o What do I use to fill my garden beds?

Square foot and similar intensive gardening methods require an especially rich growing medium to support the plants, and raised beds impact water retention. One thing you don't want much of is plain garden or topsoil, especially the bagged stuff available in garden centers or dirt companies.

There are different philosophies on how to fill the beds. Some people prefer (and some locations benefit from) "double-digging" the garden bed and working in amendments when a bed is initially built. This was the method Mel Bartholemew originally recommended, and it is still being published in his book.

Similar but less effective is using a tiller to first till the soil, then till in amendments. Afterward, a thick layer of a soil-less fill mix is applied to the top, possibly putting a fine sprinkle of clean soil where starting fine seeds. However, many gardeners have experimented and found no difference in production between beds that were tilled or double-dug and the no-till methods where the soil-less mix is simply placed in the raised bed over a degradable liner of newspaper or cardboard to suppress the existing grass and weeds below.

"Mel's Mix" is the most common fill substance and consists of a mixture of approximately equal parts of compost materials, durable "brown" organics for bulk & drainage, and a water retention substance. Mel's Mix, now being recommended by Mel Bartholomew via his website, is equal parts by volume of compost, peat moss, and coarse vermiculite. Mel recommends using compost from 5 different sources to ensure getting a wide variety of nutrients for the plants.

Some people plant in almost pure compost, others use a mix of compost and leaves. Compost is talked about at length in the Soil,Compost, and Mulch forum. Essentially, it is a mixture of organically based materials that has been allowed to rot in a controlled manner. Finished compost does not stink, and a properly maintained compost pile also has almost no odor to speak of. Compost can be made of anything - chicken droppings and sawdust, various manures and straw, household scraps and leaves, or lawn clippings and chipped wood or small branches. A good variety is helpful, but use whatever is available and cheap. For the initial filling of the beds, price bulk compost from soil companies or see if there is a mushroom plant nearby. Because of its uncertain origins, municipal compost is not recommended for vegetable beds. For a cheap source of bulk compost, look for a nearby mushroom growing operation.

The durable organics used for bulk are primarily shredded (or not) leaves or leaf mold, coir, or sprangham peat. The use of peat is currently debated as to whether it is renewable, but has advantages when making beds of acid lovers (though using leaves of certain trees can accomplish a similar result).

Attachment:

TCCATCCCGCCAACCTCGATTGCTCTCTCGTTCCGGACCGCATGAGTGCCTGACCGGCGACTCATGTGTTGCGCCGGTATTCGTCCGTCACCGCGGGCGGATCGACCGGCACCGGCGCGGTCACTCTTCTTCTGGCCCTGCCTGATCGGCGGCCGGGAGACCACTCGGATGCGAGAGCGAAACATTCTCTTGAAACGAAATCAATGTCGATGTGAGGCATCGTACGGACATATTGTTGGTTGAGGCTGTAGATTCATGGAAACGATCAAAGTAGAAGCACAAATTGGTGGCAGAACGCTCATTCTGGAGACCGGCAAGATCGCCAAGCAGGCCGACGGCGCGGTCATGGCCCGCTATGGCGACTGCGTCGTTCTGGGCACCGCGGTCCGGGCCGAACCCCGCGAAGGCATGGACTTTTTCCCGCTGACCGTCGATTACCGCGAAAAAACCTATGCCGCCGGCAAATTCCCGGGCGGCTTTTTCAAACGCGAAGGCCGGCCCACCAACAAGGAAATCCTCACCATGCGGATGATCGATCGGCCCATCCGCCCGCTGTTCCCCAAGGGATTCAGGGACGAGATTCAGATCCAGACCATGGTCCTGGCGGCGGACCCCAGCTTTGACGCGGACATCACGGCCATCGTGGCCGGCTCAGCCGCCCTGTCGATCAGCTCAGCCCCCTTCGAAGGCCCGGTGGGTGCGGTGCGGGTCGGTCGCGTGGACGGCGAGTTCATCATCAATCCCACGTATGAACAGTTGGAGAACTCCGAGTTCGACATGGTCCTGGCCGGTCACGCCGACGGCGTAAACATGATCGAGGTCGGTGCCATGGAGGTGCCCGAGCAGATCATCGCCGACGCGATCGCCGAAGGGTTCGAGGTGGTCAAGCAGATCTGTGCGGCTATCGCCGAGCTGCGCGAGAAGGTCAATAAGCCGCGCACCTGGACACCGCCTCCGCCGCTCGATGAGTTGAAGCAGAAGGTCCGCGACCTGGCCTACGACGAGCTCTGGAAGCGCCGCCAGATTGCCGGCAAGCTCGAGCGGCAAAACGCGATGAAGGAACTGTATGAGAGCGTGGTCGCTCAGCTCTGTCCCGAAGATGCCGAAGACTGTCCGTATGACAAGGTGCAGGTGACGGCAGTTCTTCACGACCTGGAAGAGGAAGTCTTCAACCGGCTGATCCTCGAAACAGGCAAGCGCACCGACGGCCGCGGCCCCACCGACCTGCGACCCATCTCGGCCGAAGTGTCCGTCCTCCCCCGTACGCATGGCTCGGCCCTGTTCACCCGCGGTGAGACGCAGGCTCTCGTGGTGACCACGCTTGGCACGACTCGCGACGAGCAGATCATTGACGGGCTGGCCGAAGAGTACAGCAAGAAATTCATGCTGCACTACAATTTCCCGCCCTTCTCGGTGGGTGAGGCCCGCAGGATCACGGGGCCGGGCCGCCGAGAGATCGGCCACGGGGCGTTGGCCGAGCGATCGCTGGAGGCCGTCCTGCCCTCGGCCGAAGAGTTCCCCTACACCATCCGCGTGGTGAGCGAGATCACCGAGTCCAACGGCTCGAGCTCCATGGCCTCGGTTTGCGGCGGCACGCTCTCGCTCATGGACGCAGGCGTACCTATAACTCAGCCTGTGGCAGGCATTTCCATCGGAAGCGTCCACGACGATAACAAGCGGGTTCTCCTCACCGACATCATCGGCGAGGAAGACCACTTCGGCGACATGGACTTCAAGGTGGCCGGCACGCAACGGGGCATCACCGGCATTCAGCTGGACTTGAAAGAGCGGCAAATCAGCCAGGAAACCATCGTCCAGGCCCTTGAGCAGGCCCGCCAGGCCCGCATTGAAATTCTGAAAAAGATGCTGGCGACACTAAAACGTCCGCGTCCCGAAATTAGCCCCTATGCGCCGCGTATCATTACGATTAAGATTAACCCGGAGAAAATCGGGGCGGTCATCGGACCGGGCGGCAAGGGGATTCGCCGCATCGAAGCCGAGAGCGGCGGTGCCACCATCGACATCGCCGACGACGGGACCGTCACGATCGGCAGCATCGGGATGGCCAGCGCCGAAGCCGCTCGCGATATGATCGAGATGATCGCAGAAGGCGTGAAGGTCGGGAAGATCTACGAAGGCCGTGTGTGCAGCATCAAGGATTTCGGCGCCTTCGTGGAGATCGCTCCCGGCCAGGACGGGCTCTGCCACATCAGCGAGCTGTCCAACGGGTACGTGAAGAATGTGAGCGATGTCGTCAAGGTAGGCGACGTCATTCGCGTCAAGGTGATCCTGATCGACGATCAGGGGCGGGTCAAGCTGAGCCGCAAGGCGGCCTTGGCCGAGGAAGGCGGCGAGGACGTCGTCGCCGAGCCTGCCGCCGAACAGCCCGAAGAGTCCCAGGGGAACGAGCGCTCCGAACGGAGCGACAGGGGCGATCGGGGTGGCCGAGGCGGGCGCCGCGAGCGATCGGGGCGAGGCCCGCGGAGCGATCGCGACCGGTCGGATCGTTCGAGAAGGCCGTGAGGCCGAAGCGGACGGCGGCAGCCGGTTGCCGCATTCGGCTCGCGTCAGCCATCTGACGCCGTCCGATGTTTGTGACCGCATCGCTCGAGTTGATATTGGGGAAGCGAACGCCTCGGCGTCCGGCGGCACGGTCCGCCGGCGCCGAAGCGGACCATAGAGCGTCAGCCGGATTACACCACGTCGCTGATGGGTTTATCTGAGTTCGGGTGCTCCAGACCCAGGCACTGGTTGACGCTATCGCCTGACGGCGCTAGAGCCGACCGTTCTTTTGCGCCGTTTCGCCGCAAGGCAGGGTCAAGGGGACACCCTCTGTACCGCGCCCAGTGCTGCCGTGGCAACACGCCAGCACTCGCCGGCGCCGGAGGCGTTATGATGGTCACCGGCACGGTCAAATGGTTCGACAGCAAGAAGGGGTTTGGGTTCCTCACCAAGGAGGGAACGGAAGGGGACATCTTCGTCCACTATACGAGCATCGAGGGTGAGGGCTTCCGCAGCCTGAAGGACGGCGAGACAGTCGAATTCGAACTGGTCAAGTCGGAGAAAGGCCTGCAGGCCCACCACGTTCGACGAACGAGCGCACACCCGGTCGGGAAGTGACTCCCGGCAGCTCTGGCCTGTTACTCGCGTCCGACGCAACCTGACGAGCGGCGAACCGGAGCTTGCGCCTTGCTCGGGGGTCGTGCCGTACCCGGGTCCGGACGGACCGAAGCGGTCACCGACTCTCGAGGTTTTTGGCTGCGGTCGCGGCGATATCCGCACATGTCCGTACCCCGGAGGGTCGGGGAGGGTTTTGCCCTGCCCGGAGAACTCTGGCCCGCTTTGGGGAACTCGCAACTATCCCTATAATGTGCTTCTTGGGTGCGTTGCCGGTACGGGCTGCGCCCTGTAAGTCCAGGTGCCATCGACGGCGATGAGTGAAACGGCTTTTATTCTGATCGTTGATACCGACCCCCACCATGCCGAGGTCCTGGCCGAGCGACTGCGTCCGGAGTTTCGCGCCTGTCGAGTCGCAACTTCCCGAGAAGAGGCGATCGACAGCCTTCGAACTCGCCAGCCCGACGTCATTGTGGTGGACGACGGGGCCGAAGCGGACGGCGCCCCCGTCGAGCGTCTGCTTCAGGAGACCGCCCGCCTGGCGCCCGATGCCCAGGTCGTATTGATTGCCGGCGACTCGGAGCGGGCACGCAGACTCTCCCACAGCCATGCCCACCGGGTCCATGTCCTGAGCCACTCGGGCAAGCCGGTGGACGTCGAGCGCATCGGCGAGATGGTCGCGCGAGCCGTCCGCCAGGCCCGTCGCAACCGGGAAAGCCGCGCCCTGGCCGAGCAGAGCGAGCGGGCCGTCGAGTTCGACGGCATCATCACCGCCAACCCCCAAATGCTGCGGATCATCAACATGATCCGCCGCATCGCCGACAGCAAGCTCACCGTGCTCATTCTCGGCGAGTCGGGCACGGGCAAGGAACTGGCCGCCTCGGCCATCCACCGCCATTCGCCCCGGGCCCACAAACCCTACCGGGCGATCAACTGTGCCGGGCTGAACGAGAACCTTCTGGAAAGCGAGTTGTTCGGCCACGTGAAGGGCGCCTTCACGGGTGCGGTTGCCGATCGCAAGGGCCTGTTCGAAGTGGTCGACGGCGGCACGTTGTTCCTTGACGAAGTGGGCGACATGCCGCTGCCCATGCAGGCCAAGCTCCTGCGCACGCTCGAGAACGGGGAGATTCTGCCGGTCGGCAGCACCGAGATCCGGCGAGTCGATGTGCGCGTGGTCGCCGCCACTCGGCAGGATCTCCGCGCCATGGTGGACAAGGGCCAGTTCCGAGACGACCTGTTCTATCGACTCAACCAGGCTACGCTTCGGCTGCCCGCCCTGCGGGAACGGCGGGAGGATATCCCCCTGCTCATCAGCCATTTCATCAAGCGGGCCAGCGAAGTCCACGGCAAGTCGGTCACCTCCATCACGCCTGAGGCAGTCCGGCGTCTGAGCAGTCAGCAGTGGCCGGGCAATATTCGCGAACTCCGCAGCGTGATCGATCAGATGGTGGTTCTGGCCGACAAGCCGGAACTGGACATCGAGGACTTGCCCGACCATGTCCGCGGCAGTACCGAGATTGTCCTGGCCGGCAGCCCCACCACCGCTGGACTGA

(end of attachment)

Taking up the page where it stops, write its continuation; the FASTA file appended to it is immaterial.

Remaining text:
Water retention substances are available in a variety of forms. Cheapest is vermiculite, a naturally occurring mineral deposit. Perlite (perlized mica) is a a mined product that is "popped" to make a water-retaining matrix. It retains the least water and has a tendency to rise to the top of the bed. Expanded shale is also mined then expanded, but has percolation properties not present in perlite and holds up longer than vermiculite. There are new polymers (man-made) that come as granules and form a gel that absorbs and slowly releases water. Some climates and situations will have more need of the water retention component than others. Vermiculite can also be bought from pool supply companies (sold as pool base), specialty packaging supply companies (it is used to ship glass bottles of chemicals - also check with places that receive chemicals using vermiculite as packing material - school labs come to mind), hydroponic stores, and some nurseries keep the bulk bags in storage so you have to ask for it. It can also be ordered by feed and grain stores or similar outfits, though you may have to ask persistently to get them to look it up and order it for you. The cheapest vermiculite you can find will do, you do not need the fine "horticultural" grade of vermiculite for filling beds, the coarser the better. Contrary to popular rumors, there is *not* a problem with the mines or asbestos in currently marketed products, though wetting it down before mixing to eliminate dust and prevent it from floating up in the initial watering is strongly recommended.

These last two components are one-time additions to a bed; once a bed is built,adding compost to replace nutrients used by the plants is the only thing the bed needs.

If you want more info on how to make compost or the pros and cons of various methods of amending your soil, the Soil,Compost and Mulch forum can teach you more than you've ever dreamed of knowing about compost and how to make it yourself.

Entered by ray_scheel

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